Bold risks and hard work can pay off for a small business owner in ways that may only translate into a small raise or promotion in a salaried position. Self-employment offers the chance to make more money, and that’s a strong incentive to do all the hard work entailed in a small business.

14. Small businesses are personally rewarding
Building your own company or independent business means you get to pursue your passion, putting all your skills and creative energy to good use.

Think of the millions of people who burn through years of their lives doing jobs they hate because they need a paycheck. Although building a business of your own is a tremendous amount of work, and the payoff may not come immediately, it’s all labor for your own dream. That’s a powerful motivator.

15. Independent workers are always learning
The more your business grows, the more your knowledge and skills grow. You’re involved in every single aspect of building your business, making every day a learning opportunity. In fact, the expansion of your business is limited only by your imagination. With your own schedule, you can prioritize learning, including earning credentials and a formal degree in your field. It’s completely up to you what to study and master.

16. Self-employed workers are FREE
Perhaps the biggest allure of starting a small business is the thought that you can “be your own boss.” Finally, no one can tell you what to do, no one can take credit for your great ideas, and no one can fire you!

Take a day off when you need it, work when it’s most convenient for your family, and the rest of your life. Self-employment means finally becoming the master of that elusive “work-life balance.” With a small business, you take charge of your own destiny.

It doesn’t get much more American than that.

Congratulations 2021 NASE Dependent Scholarships Recipients

Please join us in congratulating the 2021 NASE Dependent Scholarships recipients! Each year we offer a scholarship opportunity to help ease the financial burden to legal dependents of NASE Members that are between the ages of 16 to 24 by offering four $3,000 educational scholarships. However, this year (and in the years to come) we have decided to expand the program to five scholarships.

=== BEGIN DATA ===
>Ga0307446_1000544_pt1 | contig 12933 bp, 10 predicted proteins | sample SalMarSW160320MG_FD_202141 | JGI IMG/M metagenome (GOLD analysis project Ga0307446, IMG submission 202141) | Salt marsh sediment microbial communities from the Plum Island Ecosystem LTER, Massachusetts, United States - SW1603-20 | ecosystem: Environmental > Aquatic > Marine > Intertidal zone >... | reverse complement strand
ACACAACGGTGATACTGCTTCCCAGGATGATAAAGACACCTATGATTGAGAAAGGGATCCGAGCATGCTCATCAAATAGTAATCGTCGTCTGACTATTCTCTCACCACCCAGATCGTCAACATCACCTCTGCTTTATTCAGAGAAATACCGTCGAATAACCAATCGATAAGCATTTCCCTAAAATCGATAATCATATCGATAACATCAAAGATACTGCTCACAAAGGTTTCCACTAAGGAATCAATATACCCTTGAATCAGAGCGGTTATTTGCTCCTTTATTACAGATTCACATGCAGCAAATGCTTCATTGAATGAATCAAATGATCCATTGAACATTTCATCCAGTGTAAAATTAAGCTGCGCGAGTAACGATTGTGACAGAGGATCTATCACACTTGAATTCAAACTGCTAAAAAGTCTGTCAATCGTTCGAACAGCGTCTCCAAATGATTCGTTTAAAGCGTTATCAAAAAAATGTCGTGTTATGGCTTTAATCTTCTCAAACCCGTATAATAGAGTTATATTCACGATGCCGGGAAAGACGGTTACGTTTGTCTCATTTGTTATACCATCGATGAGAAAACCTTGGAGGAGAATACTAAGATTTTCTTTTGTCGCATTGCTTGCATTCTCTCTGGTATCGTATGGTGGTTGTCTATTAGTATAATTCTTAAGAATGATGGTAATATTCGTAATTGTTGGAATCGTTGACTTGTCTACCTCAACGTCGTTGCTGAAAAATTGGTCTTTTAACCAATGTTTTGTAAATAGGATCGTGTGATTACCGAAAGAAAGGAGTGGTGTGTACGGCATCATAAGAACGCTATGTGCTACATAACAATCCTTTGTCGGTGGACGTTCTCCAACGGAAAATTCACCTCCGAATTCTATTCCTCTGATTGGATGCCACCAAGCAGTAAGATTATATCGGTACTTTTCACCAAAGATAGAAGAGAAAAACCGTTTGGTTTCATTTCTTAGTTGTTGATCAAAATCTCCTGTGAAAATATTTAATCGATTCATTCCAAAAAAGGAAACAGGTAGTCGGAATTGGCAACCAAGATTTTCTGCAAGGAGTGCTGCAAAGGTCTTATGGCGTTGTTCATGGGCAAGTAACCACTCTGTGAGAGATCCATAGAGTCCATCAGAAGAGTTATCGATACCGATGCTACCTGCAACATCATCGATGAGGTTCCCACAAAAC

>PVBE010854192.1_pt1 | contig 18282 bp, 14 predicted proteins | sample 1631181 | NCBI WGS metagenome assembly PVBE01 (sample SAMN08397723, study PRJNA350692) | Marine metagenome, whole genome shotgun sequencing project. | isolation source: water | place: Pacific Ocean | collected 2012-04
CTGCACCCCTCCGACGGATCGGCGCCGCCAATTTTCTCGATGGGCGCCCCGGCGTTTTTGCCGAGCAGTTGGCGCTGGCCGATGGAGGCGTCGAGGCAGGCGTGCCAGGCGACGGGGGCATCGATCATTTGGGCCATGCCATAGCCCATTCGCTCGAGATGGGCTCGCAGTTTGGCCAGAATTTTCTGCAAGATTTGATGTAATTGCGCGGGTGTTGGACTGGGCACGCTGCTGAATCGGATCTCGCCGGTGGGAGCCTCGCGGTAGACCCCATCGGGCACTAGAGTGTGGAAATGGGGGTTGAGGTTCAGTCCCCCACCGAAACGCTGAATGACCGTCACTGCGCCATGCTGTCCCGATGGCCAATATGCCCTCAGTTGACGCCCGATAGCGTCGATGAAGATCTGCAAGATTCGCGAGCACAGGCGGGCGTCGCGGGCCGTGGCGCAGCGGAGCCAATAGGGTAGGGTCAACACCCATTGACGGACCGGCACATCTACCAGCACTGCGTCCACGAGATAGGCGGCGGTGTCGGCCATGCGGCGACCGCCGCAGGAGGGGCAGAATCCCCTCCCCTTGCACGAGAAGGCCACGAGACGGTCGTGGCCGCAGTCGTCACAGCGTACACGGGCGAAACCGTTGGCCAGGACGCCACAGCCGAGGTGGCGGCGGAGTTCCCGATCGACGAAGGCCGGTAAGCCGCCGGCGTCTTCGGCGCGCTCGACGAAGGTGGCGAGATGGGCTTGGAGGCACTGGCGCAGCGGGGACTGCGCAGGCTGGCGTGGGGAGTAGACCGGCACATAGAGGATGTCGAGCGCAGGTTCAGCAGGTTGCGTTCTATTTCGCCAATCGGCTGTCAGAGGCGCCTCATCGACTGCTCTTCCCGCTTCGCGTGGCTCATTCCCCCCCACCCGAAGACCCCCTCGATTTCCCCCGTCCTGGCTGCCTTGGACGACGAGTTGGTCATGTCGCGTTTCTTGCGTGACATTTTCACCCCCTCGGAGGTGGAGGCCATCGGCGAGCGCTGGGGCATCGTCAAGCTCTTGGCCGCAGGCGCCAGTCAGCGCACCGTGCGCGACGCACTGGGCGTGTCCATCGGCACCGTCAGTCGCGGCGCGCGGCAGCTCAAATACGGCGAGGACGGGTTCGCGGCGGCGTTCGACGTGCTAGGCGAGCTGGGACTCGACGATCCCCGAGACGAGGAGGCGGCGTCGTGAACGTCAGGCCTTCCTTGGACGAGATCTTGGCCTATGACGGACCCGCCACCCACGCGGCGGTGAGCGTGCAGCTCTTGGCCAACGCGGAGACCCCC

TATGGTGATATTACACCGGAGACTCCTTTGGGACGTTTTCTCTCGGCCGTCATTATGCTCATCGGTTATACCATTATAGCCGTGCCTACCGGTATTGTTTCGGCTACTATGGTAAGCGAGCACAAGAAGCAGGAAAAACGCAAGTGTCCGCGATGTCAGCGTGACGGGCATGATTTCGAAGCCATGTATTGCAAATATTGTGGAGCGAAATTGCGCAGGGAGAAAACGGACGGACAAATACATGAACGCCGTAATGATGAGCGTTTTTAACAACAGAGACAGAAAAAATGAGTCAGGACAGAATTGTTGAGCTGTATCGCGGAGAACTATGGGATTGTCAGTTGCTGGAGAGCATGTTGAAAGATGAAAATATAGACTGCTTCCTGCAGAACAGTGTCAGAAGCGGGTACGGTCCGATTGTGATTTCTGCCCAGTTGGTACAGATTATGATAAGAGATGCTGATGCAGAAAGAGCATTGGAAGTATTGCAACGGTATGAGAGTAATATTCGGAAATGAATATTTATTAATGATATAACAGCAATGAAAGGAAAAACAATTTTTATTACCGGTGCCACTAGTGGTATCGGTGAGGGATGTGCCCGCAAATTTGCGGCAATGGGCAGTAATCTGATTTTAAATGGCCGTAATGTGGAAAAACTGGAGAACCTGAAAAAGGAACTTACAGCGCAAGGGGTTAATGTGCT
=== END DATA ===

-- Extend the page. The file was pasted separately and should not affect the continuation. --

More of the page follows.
Since 1989, the NASE Scholarship Program has awarded more than $1.9 million to members’ dependents. This year, we had twenty-one great applications to choose from and we would like to thank everyone who applied. The five chosen in 2021 worked very hard and we wish them the best of luck not only in their academic studies but their future endeavors as well.

Camden Stear
Roscoe, Illinois
Camden will use the scholarship to attend Missouri University of Science and Technology where he plans to major in Chemical Engineering.

Dava Flowers
Austin, Texas
Dava will use the scholarship to attend the University of Texas at Austin where she plans to major in Government with a minor in Russian.

Cullen Luper
San Francisco, California
Cullen will use the scholarship at San Francisco Conservatory of Music where he plans to major in Music Composition and Production.

Whitney St. John-Gilbert
Rockwall, Texas
Whitney will use the scholarship at Texas A&M University where she plans to major in Nutrition Science.

DeeAndrea Carter
Jacksonville, Florida
DeeAndrea will use the scholarship at Howard University in Washington D.C where she plans to major in Clinical Psychology.

Bipartisan Infrastructure Plan Advancing in Congress